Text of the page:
Scientific, commercial, and governmental applications increasingly rely on data-driven insights and decision-making using both historical data and real-time updates. New workloads are generated by social feeds, sensor readings (a common use-case of Internet-of-Things applications) and electronic micro-payments (an emerging model of e-commerce). They all have in common: (i) a very high volume of transactions and (ii) a high volume of analysis queries that need to use both historic and real-time data to provide useful and actionable insights. The primary challenge is that these workloads have conflicting requirements, and typically use different data systems architectures. On the one hand, we want to be able to answer analysis queries like, "what was the most discussed topic in each month of the past year?", or "what is the average power consumption per neighborhood of city X?". On the other hand, we want to efficiently store incoming updates and be able to provide real-time insights like "where do we have a power network overload now?", or "what is the probability that a disaster is taking place based on the social feeds of a city X?".
Traditionally, data systems were engineered to efficiently support either a transactional workload -- that is, storing quickly new items -- or an analytical workload. The latter typically includes changing the data layout and organization, and building auxiliary indexing structures to allow for efficient data access. The emergence of complex workloads has pushed towards the need to develop new systems that can support hybrid transactional/analytical processing (HTAP). This research will allow to execute such workloads efficiently and to anticipate workload changes in a robust way. Ultimately, the project will make data ingestion and data analysis a smoother process and will enable complex applications to have their data analyzed quickly.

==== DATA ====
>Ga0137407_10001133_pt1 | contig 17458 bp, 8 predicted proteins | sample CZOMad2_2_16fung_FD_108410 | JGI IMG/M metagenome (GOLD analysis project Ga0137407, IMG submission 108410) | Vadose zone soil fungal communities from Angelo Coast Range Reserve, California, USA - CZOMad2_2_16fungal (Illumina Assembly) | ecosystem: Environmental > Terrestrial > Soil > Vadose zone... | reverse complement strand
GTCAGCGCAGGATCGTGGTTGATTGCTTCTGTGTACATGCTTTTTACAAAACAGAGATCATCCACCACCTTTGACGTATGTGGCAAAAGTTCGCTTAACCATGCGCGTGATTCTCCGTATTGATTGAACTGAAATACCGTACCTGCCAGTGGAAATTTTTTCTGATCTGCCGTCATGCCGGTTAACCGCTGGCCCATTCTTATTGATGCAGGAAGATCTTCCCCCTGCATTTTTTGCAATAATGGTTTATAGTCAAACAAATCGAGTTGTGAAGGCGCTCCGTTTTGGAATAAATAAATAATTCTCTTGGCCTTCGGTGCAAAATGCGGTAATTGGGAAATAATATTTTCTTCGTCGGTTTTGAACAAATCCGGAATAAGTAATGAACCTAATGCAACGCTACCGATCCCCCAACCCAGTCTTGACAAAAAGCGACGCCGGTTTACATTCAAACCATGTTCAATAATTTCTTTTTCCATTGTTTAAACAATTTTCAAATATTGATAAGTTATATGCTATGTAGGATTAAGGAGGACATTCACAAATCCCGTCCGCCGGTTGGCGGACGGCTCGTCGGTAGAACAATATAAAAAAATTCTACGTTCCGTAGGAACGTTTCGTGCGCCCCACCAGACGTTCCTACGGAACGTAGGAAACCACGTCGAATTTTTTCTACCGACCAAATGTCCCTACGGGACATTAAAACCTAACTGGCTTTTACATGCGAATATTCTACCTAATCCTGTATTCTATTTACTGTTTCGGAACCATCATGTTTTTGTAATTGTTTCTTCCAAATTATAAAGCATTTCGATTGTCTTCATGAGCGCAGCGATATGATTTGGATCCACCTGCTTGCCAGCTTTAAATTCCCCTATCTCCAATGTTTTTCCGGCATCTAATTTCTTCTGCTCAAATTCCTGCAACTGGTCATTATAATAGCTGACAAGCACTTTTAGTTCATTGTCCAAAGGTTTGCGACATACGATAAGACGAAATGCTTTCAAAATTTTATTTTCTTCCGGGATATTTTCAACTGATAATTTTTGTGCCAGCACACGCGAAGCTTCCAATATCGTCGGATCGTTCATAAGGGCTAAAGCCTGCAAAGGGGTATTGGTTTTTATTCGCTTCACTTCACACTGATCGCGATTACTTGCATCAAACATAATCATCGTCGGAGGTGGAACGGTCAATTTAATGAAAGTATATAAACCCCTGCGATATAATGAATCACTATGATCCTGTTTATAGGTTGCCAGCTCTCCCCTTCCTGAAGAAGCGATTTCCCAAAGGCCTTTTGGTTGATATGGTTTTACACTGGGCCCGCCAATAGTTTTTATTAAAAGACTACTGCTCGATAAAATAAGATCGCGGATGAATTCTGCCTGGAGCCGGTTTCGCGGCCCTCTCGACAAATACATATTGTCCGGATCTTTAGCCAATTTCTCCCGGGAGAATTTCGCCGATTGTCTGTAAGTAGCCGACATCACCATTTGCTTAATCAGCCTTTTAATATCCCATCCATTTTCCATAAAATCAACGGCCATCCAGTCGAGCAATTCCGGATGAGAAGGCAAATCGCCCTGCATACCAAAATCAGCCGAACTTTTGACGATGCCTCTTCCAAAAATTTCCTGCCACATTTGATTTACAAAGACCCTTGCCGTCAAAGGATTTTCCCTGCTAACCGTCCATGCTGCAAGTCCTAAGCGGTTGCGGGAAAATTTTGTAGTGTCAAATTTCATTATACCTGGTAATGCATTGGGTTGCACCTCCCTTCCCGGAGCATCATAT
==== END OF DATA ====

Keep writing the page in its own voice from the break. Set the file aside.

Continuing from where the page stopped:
We propose a new optimal data organization framework that efficiently supports simple and complex workloads alike, offering robustly higher performance than the state of the art. To do so, we exploit existing lack of disorder and we balance the "structure" added. Existing HTAP systems typically vary the vertical data layout, but do not search for an optimal "horizontal" data organization, that balances read and update performance. Here, we lay the foundations for developing HTAP data systems that can optimally organize data and exploit "lack of disorder".